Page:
Students can't wait to take a look at a new text book in those first few days of school. I use this excitement to look for text features within the book. I have my students get out their History book and I have preselected a page for them to turn to first. This page has lots of text features, but really a cool picture to peak their interest. We begin by creating a list I use the Promethean Board so I can save the work we have done for future reference. I use bullets to add a possible reason why the authors might use that particular text feature.
Once students have found multiple text features I begin to point out some they might have missed. We add them to our chart. I love to hear what kids are thinking, so we discuss our chart and add or take away from it. It is here I start offering guidance by calling attention to certain features and prompting them to think about their function. Sometimes this takes lots of prompting and other times the reasons might seem very clear to the class.
I split students into groups of three to begin a scavenger hunt through their text book to find the text features we listed. Each student is given worksheet to complete as they look. I have students look through the book and write the page numbers that include that feature. It is good to remind them to flip the pages with care and that its a hunt not a race.
I walk around the room and randomly check the page numbers they have written to my book. I want to clear up misconceptions. I find that many students confuse charts, graphs, and diagrams.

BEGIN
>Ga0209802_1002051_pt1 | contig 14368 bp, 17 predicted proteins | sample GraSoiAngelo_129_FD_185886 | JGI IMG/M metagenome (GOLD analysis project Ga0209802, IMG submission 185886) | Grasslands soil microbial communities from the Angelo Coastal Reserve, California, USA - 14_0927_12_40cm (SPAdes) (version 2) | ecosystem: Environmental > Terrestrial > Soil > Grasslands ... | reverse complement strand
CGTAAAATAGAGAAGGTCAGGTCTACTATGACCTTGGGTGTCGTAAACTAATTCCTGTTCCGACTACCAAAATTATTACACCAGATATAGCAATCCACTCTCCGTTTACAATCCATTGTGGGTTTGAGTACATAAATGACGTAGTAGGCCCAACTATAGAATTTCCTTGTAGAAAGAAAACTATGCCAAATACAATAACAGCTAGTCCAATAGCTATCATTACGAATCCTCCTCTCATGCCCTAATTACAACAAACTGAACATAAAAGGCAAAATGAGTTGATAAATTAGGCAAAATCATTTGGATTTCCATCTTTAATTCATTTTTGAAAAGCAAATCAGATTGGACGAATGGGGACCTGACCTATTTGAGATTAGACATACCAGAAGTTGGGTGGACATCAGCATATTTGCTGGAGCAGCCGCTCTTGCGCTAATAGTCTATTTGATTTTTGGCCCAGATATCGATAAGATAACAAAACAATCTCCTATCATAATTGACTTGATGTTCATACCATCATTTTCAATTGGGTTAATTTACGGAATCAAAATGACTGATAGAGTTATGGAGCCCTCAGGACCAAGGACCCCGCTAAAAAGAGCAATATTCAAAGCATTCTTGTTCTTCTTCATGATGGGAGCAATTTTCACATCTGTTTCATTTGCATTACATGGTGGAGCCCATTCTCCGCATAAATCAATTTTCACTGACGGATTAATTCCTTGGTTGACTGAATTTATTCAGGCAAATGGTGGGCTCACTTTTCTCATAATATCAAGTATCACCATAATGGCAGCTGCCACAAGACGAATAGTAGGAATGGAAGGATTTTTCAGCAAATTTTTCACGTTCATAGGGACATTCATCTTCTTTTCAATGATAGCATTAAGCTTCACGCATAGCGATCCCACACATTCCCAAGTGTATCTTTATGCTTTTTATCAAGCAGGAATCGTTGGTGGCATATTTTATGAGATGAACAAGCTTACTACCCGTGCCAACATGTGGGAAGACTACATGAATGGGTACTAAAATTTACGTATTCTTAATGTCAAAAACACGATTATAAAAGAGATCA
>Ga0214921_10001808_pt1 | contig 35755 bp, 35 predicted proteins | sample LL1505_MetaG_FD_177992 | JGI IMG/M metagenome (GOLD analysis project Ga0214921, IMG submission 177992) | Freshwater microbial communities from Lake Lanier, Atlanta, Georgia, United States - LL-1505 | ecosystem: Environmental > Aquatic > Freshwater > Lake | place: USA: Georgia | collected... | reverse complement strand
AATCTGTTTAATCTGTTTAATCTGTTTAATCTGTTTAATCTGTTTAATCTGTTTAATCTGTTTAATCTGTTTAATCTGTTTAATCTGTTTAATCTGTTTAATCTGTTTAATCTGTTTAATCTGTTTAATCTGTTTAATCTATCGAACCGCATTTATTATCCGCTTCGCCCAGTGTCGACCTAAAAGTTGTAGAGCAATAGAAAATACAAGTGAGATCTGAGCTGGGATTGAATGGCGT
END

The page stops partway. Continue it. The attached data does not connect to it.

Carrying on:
Once they have time to fill in the worksheet, I ask students to share the what page numbers they found specific text features on. I ask other groups to check the page number to see if they notice the same feature.
I love to get my class up in moving during new learning. One way I accomplish this is to play a matching game. I bought a cute text feature set fro Teachers Pay Teachers. In years past I have created my own. There are two pieces to a match. One piece has the feature and the second contains the definition.
I hand them out, one piece to each student. They can then walk around the room and try to find their match. I have them sit next to each other to show they are a pair. The sharing of their matches gives me a chance to evaluate their learning.